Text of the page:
State gaming department to block new Glendale casino being built by Tucson-area tribe



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PHOENIX — Arizona's gaming director has told a Tucson-area Indian tribe building a casino in Glendale that he will block any certification of the new operation, a position he took at the urging of Gov. Doug Ducey.

The Tohono O'odham Nation has been fighting a legal battle for five years to build the casino and has won every round.

The tribe unveiled its plans for the massive resort and casino near the University of Phoenix stadium — where the NFL's Arizona Cardinals play — in 2009. The tribe purchased the site after receiving a $30 million federal settlement to replace nearly 10,000 acres of ancestral reservation land damaged by a dam.

The state and other tribes say the gaming compact — an agreement between tribes and the state — doesn't allow another casino in metropolitan Phoenix. The state's congressional delegation also has been pushing legislation to block the casino.

Ducey said in an April 8 letter to Gaming Department Director Daniel Bergin that the state reserves the right to cancel its entire gambling compact with the Tohono O'odham Nation. Ducey said the tribe engaged in fraud when it negotiated with the state for a gambling compact because it didn't disclose its plans for a casino in the Phoenix area. It has casinos outside Tucson.

Tribal chairman Ned Norris Jr. called Ducey's action and an advisory opinion from Attorney General Mark Brnovich saying Bergin could deny certifications a "blatant abuse of power" and a "new low."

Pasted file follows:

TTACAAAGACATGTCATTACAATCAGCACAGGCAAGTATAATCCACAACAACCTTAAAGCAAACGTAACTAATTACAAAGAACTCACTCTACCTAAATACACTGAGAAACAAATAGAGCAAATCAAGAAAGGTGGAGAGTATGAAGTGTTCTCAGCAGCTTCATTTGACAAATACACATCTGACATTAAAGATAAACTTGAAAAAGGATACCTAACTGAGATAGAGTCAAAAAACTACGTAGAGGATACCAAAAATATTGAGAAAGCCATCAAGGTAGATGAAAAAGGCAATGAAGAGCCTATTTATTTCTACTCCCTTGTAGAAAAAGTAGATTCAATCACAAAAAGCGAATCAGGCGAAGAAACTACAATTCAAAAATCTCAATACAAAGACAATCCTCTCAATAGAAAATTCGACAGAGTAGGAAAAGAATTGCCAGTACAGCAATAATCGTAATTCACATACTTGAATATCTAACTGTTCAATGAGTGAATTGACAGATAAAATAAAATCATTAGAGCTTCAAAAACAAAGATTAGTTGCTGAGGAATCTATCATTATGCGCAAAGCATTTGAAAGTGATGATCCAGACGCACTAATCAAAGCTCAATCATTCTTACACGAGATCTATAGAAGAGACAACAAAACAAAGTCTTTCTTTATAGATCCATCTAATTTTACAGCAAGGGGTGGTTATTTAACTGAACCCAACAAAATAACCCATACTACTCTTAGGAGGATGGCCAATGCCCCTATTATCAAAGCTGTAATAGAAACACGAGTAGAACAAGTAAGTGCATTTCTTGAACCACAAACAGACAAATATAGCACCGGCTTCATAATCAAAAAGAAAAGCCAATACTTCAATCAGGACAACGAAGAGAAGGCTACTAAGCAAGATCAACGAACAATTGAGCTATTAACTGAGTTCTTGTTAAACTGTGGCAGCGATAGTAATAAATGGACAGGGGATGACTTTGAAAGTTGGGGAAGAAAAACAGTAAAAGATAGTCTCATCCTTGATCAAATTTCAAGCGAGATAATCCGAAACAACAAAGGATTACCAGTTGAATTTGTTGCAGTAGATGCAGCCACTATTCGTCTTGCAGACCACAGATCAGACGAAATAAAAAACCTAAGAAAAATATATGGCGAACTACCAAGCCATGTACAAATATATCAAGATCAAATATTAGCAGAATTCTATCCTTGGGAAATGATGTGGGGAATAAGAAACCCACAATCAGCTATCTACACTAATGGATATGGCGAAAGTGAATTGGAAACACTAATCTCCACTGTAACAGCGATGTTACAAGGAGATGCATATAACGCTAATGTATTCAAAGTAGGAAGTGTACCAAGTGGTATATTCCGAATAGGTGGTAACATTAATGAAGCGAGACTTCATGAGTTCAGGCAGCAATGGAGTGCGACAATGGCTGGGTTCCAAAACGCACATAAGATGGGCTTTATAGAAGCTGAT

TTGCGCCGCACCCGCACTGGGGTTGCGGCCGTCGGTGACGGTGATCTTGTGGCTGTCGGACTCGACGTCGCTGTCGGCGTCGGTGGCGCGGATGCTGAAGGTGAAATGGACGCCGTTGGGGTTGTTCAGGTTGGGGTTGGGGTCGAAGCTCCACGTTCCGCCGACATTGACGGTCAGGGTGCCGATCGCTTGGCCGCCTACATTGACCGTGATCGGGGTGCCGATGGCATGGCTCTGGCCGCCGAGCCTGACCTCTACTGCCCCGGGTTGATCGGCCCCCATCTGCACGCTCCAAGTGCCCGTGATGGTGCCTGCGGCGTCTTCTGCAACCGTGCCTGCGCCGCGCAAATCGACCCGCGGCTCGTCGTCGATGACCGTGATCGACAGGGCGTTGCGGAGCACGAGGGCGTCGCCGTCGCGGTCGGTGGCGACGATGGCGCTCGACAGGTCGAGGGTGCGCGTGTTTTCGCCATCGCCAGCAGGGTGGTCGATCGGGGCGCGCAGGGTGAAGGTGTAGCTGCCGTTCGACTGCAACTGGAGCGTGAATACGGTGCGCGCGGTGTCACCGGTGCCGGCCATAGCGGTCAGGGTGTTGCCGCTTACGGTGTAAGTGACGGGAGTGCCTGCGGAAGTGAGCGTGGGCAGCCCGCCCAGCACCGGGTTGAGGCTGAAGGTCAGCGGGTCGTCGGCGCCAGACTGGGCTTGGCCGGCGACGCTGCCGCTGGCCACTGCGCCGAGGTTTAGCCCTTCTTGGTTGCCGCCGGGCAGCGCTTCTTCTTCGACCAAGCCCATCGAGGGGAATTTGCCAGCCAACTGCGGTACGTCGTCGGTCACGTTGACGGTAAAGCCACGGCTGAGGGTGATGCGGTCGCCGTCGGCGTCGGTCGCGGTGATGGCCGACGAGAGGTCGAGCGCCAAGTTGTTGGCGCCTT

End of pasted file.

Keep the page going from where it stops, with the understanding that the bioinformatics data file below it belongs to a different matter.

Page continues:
The tribe won a ruling from a U.S. District judge in 2013 affirming its ability to build the casino, but the state is appealing. U.S. District Court Judge David Campbell's ruling said that the tribe's development is legal because the state's gambling compact did not contain language prohibiting new casino construction. Opponents insist the casino ban was implicit and part of the reason voters approved the compact in 2002.

After opposing the casino, the city of Glendale reached an agreement last year with the tribe to drop its opposition. Key provisions of the agreement include the tribe paying the financially ailing city $26 million over 20 years, including an up-front payment of $500,000 within 10 days, and the city withdrawing from litigation against the $400 million project.

The tribe's attorney, former U.S. Solicitor General Seth Waxman, said the attorney general's new opinion is a change from previous positions. He said the gaming department appeared to have changed its position "based on improper political pressure, not reasoned decisionmaking."

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